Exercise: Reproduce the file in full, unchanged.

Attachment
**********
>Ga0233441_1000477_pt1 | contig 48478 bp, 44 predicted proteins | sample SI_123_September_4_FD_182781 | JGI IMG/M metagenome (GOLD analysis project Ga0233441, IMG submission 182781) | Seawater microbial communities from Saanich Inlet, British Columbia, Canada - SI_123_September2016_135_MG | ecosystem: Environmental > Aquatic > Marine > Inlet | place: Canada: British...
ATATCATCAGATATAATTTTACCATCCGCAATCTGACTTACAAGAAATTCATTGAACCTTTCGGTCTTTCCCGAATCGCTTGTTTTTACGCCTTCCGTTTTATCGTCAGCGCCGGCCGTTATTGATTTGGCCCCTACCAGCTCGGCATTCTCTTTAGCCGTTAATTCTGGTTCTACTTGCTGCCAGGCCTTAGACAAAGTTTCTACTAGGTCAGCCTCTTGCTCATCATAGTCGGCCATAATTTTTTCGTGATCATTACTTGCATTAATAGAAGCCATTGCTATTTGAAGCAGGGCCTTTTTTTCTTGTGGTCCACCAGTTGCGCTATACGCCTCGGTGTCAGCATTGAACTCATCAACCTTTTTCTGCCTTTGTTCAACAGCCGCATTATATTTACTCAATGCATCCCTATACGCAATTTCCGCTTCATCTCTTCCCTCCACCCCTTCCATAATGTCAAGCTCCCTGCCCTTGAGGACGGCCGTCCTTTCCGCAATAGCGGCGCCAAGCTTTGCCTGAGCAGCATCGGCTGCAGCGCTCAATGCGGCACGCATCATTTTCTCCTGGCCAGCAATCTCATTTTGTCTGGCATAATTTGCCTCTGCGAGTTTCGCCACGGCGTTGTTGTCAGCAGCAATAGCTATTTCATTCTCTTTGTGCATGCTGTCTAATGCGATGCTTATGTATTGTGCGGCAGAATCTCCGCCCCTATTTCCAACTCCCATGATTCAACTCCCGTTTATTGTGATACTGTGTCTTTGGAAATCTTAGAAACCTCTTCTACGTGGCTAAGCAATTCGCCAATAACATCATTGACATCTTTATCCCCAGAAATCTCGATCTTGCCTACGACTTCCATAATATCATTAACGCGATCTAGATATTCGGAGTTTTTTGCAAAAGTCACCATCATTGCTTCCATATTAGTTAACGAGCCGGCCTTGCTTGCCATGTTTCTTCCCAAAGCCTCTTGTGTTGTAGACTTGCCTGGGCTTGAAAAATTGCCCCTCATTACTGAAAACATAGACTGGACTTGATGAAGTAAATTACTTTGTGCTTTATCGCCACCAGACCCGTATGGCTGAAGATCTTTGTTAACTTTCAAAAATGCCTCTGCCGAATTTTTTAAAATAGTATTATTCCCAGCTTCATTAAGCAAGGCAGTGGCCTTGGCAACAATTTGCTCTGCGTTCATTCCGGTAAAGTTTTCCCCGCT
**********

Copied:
>Ga0233441_1000477_pt1 | contig 48478 bp, 44 predicted proteins | sample SI_123_September_4_FD_182781 | JGI IMG/M metagenome (GOLD analysis project Ga0233441, IMG submission 182781) | Seawater microbial communities from Saanich Inlet, British Columbia, Canada - SI_123_September2016_135_MG | ecosystem: Environmental > Aquatic > Marine > Inlet | place: Canada: British...
ATATCATCAGATATAATTTTACCATCCGCAATCTGACTTACAAGAAATTCATTGAACCTTTCGGTCTTTCCCGAATCGCTTGTTTTTACGCCTTCCGTTTTATCGTCAGCGCCGGCCGTTATTGATTTGGCCCCTACCAGCTCGGCATTCTCTTTAGCCGTTAATTCTGGTTCTACTTGCTGCCAGGCCTTAGACAAAGTTTCTACTAGGTCAGCCTCTTGCTCATCATAGTCGGCCATAATTTTTTCGTGATCATTACTTGCATTAATAGAAGCCATTGCTATTTGAAGCAGGGCCTTTTTTTCTTGTGGTCCACCAGTTGCGCTATACGCCTCGGTGTCAGCATTGAACTCATCAACCTTTTTCTGCCTTTGTTCAACAGCCGCATTATATTTACTCAATGCATCCCTATACGCAATTTCCGCTTCATCTCTTCCCTCCACCCCTTCCATAATGTCAAGCTCCCTGCCCTTGAGGACGGCCGTCCTTTCCGCAATAGCGGCGCCAAGCTTTGCCTGAGCAGCATCGGCTGCAGCGCTCAATGCGGCACGCATCATTTTCTCCTGGCCAGCAATCTCATTTTGTCTGGCATAATTTGCCTCTGCGAGTTTCGCCACGGCGTTGTTGTCAGCAGCAATAGCTATTTCATTCTCTTTGTGCATGCTGTCTAATGCGATGCTTATGTATTGTGCGGCAGAATCTCCGCCCCTATTTCCAACTCCCATGATTCAACTCCCGTTTATTGTGATACTGTGTCTTTGGAAATCTTAGAAACCTCTTCTACGTGGCTAAGCAATTCGCCAATAACATCATTGACATCTTTATCCCCAGAAATCTCGATCTTGCCTACGACTTCCATAATATCATTAACGCGATCTAGATATTCGGAGTTTTTTGCAAAAGTCACCATCATTGCTTCCATATTAGTTAACGAGCCGGCCTTGCTTGCCATGTTTCTTCCCAAAGCCTCTTGTGTTGTAGACTTGCCTGGGCTTGAAAAATTGCCCCTCATTACTGAAAACATAGACTGGACTTGATGAAGTAAATTACTTTGTGCTTTATCGCCACCAGACCCGTATGGCTGAAGATCTTTGTTAACTTTCAAAAATGCCTCTGCCGAATTTTTTAAAATAGTATTATTCCCAGCTTCATTAAGCAAGGCAGTGGCCTTGGCAACAATTTGCTCTGCGTTCATTCCGGTAAAGTTTTCCCCGCT